Beadwork identity as brand equity: an analysis of the Nyuswa beadwork convention as the basis for craft economies in Kwazulu Natal, South Africa, with specific emphasis on the beadwork of Amanyuswa

Gatfield, Rowan (2014) Beadwork identity as brand equity: an analysis of the Nyuswa beadwork convention as the basis for craft economies in Kwazulu Natal, South Africa, with specific emphasis on the beadwork of Amanyuswa. PhD thesis, University of KwaZulu- Natal.

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Item Type:Thesis (PhD)
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Abstract

The Zulu identity appears to have enjoyed precedence over other polity identities in KwaZulu-Natal for what is largely viewed as time immemorial. Yet, a cursory glance at emergent literature on the Zulu and what has come to be called ‘Zuluness’,, the reification of this identity, reveals that in every instance, where the term ‘Zulu’ is perpetuated, as if an overarching singular socio-political entity, ethical questions emerge . In economic terms these questions become inflamed, particularly within Tourism related industries, where products and services are being sold as authentically ‘Zulu’, thereby negating other potential for varied brand offerings. Much of the body of literature on beadwork appears to be similarly ‘framed’, by this seemingly unopposed view of the Zulu. When juxtaposed against the dire poverty within the province, compounded through HIV/AIDS, and retail sites saturated with ‘Zulu’ product, such as beadwork, the value of brand diversification emerges. Based on this premise, this study examines how polity identity within the Zulu might translate into the alleviation of poverty through micro-economic approaches, by capitalising on visual anthropologies in the form of beadwork identity. To this end, this thesis examines if those, within one such polity, the Nyuswa at KwaNyuswa, in the region known as the ‘Valley of a Thousand Hills’, in KwaZulu-Natal, continue to maintain the use of this identity and elect to define that identity through a beadwork convention. Further, if such forms of denotation can serve as a basis for a departure from the existing position on beadwork and its relationship to the Zulu brand.

This study, therefore examines the historical, political, cultural and socio-economic factors which have and continue to impact on the survival of the Nyuswa identity, from numerous theoretical perspectives. Methodologically this study draws on the training and experience of the researcher, as a visual communication design practitioner and educator, employing a reflexive ethnographic research framework through which to interpretivistically deepen understanding on beadwork conventions of the Nyuswa, in relation to other beadwork conventions within the Zulu. Drawing on qualitative data, gained through unstructured interviews and participant observation, by attending numerous traditional events, and in design- based engagements with three craft collectives - Sigaba Ngezandla, Simunye and Zamimpilo, in KwaNyuswa, and with Durban Beachfront Craft retailers and Rickshaw Pullers it discusses various prototype handbags, and Rickshaw cart and outfit designs, developed to test the value of beadwork denotation in serving micro-enterprise and polity-based brands.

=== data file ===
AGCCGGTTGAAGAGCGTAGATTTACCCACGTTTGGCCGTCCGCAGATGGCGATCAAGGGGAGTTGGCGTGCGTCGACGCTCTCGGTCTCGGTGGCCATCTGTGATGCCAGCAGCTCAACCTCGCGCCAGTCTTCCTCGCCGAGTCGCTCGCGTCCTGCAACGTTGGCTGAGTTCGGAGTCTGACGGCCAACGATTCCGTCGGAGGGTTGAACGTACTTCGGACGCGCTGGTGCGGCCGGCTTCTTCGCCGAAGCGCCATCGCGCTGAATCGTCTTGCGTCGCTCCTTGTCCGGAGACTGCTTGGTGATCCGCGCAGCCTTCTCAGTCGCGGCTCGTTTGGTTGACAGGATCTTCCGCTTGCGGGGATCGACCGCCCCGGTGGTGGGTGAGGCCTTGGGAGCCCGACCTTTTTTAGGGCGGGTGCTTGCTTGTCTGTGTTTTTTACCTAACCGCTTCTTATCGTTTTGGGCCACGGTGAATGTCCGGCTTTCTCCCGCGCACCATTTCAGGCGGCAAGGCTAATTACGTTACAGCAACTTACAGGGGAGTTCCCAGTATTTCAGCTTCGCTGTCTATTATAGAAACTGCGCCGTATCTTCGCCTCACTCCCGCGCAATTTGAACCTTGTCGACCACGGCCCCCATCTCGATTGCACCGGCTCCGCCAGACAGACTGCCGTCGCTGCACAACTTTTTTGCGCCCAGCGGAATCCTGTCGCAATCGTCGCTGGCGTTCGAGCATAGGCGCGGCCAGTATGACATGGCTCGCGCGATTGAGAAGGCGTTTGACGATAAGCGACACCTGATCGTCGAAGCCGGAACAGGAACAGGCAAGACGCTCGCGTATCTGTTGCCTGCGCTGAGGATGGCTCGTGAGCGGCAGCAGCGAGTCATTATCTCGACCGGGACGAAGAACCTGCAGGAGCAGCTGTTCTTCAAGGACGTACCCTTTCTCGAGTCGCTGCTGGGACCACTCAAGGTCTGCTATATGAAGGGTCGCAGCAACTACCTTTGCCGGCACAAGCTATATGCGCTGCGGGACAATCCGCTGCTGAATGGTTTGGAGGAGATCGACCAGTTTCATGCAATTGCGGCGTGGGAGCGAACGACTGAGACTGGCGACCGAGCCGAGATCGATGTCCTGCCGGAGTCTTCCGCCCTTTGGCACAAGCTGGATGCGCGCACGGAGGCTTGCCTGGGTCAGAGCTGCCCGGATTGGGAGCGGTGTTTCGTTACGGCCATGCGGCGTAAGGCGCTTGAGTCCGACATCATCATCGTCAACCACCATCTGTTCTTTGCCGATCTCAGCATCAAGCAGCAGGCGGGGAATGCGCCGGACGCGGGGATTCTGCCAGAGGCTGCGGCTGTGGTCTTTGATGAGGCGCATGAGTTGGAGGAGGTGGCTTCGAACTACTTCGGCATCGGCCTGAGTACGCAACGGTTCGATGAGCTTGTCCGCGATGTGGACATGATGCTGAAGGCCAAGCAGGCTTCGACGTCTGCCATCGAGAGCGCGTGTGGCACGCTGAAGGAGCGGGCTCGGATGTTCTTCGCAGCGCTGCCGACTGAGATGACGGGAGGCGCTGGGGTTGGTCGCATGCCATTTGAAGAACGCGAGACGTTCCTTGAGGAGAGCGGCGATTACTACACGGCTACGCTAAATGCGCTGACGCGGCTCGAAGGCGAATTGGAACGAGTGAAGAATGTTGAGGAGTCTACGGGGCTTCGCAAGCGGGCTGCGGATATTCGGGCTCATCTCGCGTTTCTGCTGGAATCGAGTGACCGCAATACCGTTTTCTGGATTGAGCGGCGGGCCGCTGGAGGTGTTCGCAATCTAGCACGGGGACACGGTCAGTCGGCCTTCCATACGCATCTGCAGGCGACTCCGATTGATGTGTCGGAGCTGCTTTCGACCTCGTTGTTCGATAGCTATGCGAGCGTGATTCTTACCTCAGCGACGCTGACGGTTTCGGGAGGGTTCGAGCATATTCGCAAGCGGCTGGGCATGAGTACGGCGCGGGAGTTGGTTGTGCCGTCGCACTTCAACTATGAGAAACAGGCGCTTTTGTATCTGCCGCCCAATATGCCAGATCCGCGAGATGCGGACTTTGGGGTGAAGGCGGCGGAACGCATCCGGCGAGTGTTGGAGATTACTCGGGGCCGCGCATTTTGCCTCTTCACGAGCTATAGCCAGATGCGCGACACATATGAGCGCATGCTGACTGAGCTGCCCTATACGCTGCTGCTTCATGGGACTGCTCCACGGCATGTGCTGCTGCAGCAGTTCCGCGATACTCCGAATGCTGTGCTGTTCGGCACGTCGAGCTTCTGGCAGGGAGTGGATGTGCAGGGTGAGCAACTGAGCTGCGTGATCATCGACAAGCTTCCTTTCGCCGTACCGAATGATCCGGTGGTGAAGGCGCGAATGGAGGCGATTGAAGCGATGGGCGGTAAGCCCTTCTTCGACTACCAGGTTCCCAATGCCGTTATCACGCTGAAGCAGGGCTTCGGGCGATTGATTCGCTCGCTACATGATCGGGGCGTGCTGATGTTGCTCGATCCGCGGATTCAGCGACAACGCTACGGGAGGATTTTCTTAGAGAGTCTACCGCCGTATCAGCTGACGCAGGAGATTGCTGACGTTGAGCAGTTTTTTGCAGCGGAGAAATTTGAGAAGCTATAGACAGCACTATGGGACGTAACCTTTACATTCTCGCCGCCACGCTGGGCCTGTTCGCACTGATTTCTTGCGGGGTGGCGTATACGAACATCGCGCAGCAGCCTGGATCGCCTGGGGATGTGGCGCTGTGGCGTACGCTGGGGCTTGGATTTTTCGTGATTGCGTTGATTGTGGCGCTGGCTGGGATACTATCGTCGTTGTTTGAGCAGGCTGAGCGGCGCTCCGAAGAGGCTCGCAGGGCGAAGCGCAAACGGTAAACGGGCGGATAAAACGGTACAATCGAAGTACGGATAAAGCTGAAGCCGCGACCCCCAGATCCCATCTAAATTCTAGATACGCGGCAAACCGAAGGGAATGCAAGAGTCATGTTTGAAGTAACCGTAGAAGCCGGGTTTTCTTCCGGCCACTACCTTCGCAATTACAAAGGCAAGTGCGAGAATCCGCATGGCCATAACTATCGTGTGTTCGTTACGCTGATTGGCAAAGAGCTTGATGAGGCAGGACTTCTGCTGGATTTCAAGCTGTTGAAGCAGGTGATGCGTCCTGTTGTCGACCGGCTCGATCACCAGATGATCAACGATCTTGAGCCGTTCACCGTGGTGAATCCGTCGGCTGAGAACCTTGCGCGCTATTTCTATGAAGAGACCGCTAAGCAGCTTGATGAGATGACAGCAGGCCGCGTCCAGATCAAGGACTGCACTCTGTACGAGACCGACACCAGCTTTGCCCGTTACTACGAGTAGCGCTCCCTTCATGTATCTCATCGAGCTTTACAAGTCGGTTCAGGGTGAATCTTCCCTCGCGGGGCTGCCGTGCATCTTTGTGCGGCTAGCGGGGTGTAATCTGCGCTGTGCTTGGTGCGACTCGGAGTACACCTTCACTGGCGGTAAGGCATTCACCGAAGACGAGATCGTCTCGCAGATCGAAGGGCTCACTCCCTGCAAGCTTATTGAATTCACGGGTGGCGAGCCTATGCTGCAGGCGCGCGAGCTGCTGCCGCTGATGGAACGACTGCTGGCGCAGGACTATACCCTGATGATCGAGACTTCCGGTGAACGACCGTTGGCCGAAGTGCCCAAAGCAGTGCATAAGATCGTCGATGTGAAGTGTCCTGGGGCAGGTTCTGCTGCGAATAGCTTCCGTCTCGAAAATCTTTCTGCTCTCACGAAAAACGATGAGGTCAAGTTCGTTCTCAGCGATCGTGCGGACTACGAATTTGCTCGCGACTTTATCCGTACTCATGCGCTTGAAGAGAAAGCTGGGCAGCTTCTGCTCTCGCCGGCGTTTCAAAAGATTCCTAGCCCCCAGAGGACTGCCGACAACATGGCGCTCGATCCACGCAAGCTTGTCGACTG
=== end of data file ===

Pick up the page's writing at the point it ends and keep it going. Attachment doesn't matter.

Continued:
The findings of this study point to the value of polity-based branding and product development, but also represent the value of visual ethnographic analysis towards understanding the material culture of those from the Nyuswa, the extended Qadi, and the larger Ngcobo polity, many of whom elect to denotatively represent themselves through isijolovane , the beadwork convention said to look like “colorful ‘peas’ floating in a black ‘soup’ “. Examples of which were found across KZN province. These findings not only point to a new way in which oral records might be validated, through beadwork, but also serve to challenge the commonly heralded view, particularly in the Tourism sector, that the Zulu are a singular identity represented by a single beadwork convention known as isimodeni or the view, held by many scholars, that Zulu beadwork is simply comprised of a limited number styles, or as merely denoting large regions, in the KZN province. Instead the outcomes of this study represent a step towards a reconstituted perspective of beadwork as being a denotative tool for communicating polity allegiance and for representing the dispora of identities, within the Zulu, displaced through time and circumstance across South East Africa. These findings are underpinned through the analysis of secondary data, accessed in museums; in beadwork archives, across KwaZulu-Natal; online; and in relevant texts.

Keywords:Nyuswa Beadwork, Zulu Beadwork, Poverty Alleviation, Beadwork Denotation, KwaZulu-Natal Tourism
Subjects:L Social studies > L600 Anthropology
W Creative Arts and Design > W210 Graphic Design
Divisions:College of Arts > School of Architecture & Design > School of Architecture & Design (Design)
ID Code:19813
Deposited On:15 Dec 2015 20:07

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